Lu refuses to accept tradition and culture as valid explanations for the current situation. The only way to achieve a better position for women in society, she argues, is with better-formulated laws and regulations - and their actual implementation. "We spent a decade fighting for a law against domestic violence - and now we can’t celebrate because it is not being enforced," she criticized. Leta confirmed that "China has plenty of laws, but only a few are actually implemented. That’s not what you would call a constitutional state." And even perceived improvements may not be great below the surface: The end of the one-child policy, for instance, does not give women greater freedom as it only applies to married heterosexual couples and not to single or homosexual women who want to have children.
About 90 guests accepted the Robert Bosch Stiftung’s invitation to join the 10th edition of the "Engaging with China" event series on 12 July 2017. The topic: "Feminism and Women Empowerment in China."
Christian Hänel, the Robert Bosch Stiftung’s head of the International Relations America and Asia department, welcomed the guests to the Foundation’s Berlin offices.
On the panel: Chinese women’s rights activist Lu Pin and author Leta Hong Fincher, who is an expert on gender inequality in China.
Sinologist Janka Oertel hosted the event. She is a Transatlantic Fellow at the German Marshall Fund of the United States in Berlin.
Leta Hong Fincher talked about the social pressure unmarried women over 27 in China are facing, being stigmatized as ‘leftover women.’
Lu Pin reported on the increasing restrictions on feminist activism in China, the reason why she relocated to the U.S. in 2015 and has since carried out her activities from there.
The panel discussion was followed by a Q&A session and an in-depth exchange with the audience.
At the get-together afterward, the panelists continued to answer guests’ questions.
Sexist sex education in Chinese schools
The direct relations between the genders in China are often problematic as well: Besides incidents of domestic violence, sexual harassment in public is a frequent occurrence. The American author sees the main problem not at the level of individuals, but in the public structures and political propaganda: "Sex education in schools is extremely sexist. This makes it hard for boys to rise beyond this environment and the respective paradigms." Leta is convinced that more men would be committed to the cause of gender equality if it weren’t for the public control and propaganda.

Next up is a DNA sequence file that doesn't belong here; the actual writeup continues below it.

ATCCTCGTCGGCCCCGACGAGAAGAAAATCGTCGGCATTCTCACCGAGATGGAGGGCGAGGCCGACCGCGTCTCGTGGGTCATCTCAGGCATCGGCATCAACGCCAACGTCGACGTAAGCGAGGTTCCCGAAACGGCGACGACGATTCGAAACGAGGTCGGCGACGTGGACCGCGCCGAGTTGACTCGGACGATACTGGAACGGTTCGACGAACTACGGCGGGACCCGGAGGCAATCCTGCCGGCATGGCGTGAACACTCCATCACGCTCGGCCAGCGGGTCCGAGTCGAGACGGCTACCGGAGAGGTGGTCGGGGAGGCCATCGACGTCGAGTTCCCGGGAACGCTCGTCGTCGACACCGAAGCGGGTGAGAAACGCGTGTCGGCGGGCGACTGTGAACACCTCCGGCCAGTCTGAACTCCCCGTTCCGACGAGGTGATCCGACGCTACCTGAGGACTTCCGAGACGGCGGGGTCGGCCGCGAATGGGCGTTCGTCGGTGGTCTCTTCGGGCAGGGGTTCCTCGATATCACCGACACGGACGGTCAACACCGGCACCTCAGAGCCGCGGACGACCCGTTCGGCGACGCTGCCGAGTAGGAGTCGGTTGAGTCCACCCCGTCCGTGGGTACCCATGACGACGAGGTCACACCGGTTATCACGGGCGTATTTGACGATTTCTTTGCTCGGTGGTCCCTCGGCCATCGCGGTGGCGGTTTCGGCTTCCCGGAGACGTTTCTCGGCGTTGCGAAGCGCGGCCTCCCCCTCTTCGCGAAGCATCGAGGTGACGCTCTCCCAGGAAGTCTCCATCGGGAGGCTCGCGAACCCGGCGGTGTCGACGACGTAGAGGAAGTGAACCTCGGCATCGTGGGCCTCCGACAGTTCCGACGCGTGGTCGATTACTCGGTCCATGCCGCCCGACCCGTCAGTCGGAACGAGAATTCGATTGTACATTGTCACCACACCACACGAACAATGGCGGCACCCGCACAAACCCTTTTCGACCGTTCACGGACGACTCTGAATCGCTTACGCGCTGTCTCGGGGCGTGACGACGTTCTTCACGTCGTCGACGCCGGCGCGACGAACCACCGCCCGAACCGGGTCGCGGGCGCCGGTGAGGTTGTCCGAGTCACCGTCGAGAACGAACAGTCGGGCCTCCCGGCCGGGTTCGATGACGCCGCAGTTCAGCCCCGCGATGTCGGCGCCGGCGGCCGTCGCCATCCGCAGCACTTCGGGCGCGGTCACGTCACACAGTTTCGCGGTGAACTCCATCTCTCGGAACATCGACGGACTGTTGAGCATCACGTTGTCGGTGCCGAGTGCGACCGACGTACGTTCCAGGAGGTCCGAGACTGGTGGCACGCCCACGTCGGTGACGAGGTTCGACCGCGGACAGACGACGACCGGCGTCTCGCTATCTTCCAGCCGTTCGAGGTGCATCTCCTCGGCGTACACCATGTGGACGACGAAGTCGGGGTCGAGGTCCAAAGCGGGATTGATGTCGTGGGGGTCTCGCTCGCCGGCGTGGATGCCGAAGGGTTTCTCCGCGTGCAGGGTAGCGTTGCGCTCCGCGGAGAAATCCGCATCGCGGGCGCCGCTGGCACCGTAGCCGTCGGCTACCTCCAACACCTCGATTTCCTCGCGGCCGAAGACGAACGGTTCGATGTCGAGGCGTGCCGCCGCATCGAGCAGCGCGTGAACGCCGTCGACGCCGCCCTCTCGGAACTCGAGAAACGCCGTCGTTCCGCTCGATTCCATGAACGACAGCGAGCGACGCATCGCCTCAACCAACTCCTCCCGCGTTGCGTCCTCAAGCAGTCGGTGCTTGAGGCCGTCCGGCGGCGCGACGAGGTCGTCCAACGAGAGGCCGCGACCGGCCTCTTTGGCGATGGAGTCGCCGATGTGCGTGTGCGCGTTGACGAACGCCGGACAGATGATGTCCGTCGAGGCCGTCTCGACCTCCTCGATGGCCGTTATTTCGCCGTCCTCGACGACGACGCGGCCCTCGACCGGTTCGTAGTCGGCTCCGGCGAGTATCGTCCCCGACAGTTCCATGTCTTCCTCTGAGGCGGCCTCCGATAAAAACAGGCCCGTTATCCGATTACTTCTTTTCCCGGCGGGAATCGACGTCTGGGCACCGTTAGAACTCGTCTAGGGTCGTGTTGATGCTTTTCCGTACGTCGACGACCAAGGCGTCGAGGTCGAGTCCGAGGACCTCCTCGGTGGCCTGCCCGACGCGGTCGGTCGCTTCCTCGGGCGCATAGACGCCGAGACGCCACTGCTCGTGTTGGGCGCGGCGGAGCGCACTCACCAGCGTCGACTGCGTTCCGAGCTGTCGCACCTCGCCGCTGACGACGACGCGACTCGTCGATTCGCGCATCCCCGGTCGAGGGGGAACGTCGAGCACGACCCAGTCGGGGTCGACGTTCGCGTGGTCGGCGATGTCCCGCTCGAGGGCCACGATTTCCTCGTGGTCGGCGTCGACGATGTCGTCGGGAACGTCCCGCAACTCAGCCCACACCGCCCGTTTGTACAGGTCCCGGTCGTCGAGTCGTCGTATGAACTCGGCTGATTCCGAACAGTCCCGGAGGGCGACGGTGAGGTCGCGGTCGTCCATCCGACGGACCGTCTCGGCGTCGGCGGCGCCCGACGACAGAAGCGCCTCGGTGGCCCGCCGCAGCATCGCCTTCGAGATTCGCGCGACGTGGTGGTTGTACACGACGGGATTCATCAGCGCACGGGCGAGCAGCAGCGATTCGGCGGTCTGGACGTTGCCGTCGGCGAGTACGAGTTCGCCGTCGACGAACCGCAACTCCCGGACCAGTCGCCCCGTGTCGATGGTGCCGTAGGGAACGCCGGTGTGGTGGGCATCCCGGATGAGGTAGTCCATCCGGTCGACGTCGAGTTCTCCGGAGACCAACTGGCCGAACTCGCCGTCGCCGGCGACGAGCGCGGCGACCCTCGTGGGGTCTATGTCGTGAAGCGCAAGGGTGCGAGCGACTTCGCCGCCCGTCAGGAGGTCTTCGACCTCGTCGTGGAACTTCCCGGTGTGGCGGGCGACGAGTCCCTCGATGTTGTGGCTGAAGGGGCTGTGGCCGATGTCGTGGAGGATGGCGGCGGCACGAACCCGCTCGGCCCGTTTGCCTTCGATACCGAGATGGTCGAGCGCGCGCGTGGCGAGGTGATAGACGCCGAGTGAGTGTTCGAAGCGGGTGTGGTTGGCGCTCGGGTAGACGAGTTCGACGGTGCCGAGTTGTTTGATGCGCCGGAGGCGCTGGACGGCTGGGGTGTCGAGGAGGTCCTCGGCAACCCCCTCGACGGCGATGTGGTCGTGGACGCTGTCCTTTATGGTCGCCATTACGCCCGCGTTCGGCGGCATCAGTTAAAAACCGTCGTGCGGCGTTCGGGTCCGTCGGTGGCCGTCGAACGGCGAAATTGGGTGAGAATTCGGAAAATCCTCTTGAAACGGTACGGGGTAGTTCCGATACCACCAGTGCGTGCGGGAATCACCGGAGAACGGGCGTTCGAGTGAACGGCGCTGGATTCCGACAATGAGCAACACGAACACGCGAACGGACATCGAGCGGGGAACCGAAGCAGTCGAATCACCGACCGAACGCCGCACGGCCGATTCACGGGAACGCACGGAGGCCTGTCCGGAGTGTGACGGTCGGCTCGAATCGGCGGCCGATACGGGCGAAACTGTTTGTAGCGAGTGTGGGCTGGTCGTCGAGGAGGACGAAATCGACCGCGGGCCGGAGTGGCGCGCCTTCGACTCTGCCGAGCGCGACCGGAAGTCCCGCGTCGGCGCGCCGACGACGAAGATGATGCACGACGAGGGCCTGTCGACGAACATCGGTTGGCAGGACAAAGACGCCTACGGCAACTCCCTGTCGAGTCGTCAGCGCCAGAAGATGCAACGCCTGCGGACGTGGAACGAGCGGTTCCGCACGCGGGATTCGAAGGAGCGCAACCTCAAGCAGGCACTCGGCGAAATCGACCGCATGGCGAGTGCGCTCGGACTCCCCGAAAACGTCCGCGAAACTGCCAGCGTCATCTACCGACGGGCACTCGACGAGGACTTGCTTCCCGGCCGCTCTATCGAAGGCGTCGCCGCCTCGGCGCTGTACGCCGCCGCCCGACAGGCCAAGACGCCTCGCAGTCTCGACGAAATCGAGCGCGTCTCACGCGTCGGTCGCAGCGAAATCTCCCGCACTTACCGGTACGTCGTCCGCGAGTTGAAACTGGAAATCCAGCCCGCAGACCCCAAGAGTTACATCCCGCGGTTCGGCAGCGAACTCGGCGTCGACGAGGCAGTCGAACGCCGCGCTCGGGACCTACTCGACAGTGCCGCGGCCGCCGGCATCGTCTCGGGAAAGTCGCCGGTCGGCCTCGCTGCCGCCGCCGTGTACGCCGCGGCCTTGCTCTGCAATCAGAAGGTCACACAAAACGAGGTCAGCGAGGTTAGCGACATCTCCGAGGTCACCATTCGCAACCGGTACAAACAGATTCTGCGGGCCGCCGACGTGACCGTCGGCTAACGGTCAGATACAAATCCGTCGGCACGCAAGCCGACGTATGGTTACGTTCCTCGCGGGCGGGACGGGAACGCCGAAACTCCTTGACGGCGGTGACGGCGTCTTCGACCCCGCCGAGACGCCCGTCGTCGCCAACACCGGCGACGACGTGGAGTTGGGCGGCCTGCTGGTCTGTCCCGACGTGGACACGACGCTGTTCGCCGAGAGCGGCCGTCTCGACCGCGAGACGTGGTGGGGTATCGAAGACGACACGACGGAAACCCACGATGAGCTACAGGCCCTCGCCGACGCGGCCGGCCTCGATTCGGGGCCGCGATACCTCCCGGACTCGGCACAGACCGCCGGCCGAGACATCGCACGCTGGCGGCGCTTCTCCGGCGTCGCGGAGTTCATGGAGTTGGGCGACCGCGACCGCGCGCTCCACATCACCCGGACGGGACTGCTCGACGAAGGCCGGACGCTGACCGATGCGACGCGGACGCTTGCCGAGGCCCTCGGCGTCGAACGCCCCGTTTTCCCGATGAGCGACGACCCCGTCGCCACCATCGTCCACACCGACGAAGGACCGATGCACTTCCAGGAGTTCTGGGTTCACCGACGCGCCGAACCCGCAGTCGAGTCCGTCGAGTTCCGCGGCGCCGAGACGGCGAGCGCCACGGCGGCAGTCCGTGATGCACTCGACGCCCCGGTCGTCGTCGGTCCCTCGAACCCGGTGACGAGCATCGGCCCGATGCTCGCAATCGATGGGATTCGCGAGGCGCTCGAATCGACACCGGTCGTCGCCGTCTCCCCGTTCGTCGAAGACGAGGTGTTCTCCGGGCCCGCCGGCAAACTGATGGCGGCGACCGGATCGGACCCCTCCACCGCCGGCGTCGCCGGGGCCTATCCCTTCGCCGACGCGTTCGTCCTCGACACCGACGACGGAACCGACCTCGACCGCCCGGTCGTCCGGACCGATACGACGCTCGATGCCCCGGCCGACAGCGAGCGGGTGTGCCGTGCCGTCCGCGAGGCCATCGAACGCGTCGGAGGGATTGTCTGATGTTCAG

Feminist activities are rigorously suppressed by the Chinese government. While Lu attests to the existence of thousands of feminists in the country, "the organization of events, groups, and protests means crossing the red line." In 2015, for instance, five Chinese feminists were arrested when they attempted to hand out anti-sexual harassment stickers in subway stations on International Women’s Day. Thanks to internet campaigns, the ‘Feminist Five’ received international attention. Nevertheless, it took weeks until they were released. Having cooperated closely with the five women before their arrest, Lu decided to remain in the U.S. after her fellow activists were interned; she has not been to China since. So for now, she is organizing her women’s rights activities from the United States.
Feminism under pressure, also internationally
However, feminism was not only fighting a backlash in China, but also in other countries where it faced authoritarian, patriarchal governments, both experts emphasized. "The question is not whether feminism can only be achieved in democracies but how feminism can contribute to democratization," Lu clarified.
Both experts consider the election of Donald Trump as U.S. President a setback for international women’s rights. Following his election, assaults on women in China had risen exponentially, Lu stated. And Leta misses a powerful moral voice to shape, as previously, American foreign politics – a stand that also contributed to the release of the Feminist Five: "But I am not without hope. Chinese feminists have gone through so much, and they are still going strong. That should be an inspiration to people around the world."